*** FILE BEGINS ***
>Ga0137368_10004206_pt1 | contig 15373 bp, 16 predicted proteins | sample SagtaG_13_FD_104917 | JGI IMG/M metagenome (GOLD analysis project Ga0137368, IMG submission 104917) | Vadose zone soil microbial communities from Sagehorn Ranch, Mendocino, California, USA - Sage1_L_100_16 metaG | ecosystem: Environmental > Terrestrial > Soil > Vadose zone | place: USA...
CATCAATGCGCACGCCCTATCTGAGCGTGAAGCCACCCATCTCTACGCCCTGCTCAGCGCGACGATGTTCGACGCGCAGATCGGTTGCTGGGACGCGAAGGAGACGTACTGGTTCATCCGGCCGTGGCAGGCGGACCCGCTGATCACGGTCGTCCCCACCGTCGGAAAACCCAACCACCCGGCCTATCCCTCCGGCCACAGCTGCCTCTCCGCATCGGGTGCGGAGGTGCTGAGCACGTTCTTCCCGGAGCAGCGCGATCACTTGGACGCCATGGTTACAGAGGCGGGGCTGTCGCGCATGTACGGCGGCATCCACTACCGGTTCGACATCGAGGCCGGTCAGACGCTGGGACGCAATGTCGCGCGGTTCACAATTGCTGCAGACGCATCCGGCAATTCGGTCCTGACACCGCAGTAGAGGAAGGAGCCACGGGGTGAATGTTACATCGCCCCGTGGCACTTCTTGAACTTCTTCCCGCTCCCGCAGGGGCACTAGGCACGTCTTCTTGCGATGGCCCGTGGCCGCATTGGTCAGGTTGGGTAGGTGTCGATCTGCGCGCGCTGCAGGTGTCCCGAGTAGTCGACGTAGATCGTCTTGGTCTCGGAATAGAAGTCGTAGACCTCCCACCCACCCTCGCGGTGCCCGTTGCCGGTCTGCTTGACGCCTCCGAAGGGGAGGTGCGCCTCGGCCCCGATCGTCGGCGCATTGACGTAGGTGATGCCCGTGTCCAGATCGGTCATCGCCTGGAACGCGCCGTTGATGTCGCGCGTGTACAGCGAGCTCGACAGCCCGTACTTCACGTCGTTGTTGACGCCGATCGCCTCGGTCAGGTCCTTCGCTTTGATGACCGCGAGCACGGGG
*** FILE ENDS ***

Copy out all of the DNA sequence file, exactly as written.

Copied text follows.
>Ga0137368_10004206_pt1 | contig 15373 bp, 16 predicted proteins | sample SagtaG_13_FD_104917 | JGI IMG/M metagenome (GOLD analysis project Ga0137368, IMG submission 104917) | Vadose zone soil microbial communities from Sagehorn Ranch, Mendocino, California, USA - Sage1_L_100_16 metaG | ecosystem: Environmental > Terrestrial > Soil > Vadose zone | place: USA...
CATCAATGCGCACGCCCTATCTGAGCGTGAAGCCACCCATCTCTACGCCCTGCTCAGCGCGACGATGTTCGACGCGCAGATCGGTTGCTGGGACGCGAAGGAGACGTACTGGTTCATCCGGCCGTGGCAGGCGGACCCGCTGATCACGGTCGTCCCCACCGTCGGAAAACCCAACCACCCGGCCTATCCCTCCGGCCACAGCTGCCTCTCCGCATCGGGTGCGGAGGTGCTGAGCACGTTCTTCCCGGAGCAGCGCGATCACTTGGACGCCATGGTTACAGAGGCGGGGCTGTCGCGCATGTACGGCGGCATCCACTACCGGTTCGACATCGAGGCCGGTCAGACGCTGGGACGCAATGTCGCGCGGTTCACAATTGCTGCAGACGCATCCGGCAATTCGGTCCTGACACCGCAGTAGAGGAAGGAGCCACGGGGTGAATGTTACATCGCCCCGTGGCACTTCTTGAACTTCTTCCCGCTCCCGCAGGGGCACTAGGCACGTCTTCTTGCGATGGCCCGTGGCCGCATTGGTCAGGTTGGGTAGGTGTCGATCTGCGCGCGCTGCAGGTGTCCCGAGTAGTCGACGTAGATCGTCTTGGTCTCGGAATAGAAGTCGTAGACCTCCCACCCACCCTCGCGGTGCCCGTTGCCGGTCTGCTTGACGCCTCCGAAGGGGAGGTGCGCCTCGGCCCCGATCGTCGGCGCATTGACGTAGGTGATGCCCGTGTCCAGATCGGTCATCGCCTGGAACGCGCCGTTGATGTCGCGCGTGTACAGCGAGCTCGACAGCCCGTACTTCACGTCGTTGTTGACGCCGATCGCCTCGGTCAGGTCCTTCGCTTTGATGACCGCGAGCACGGGG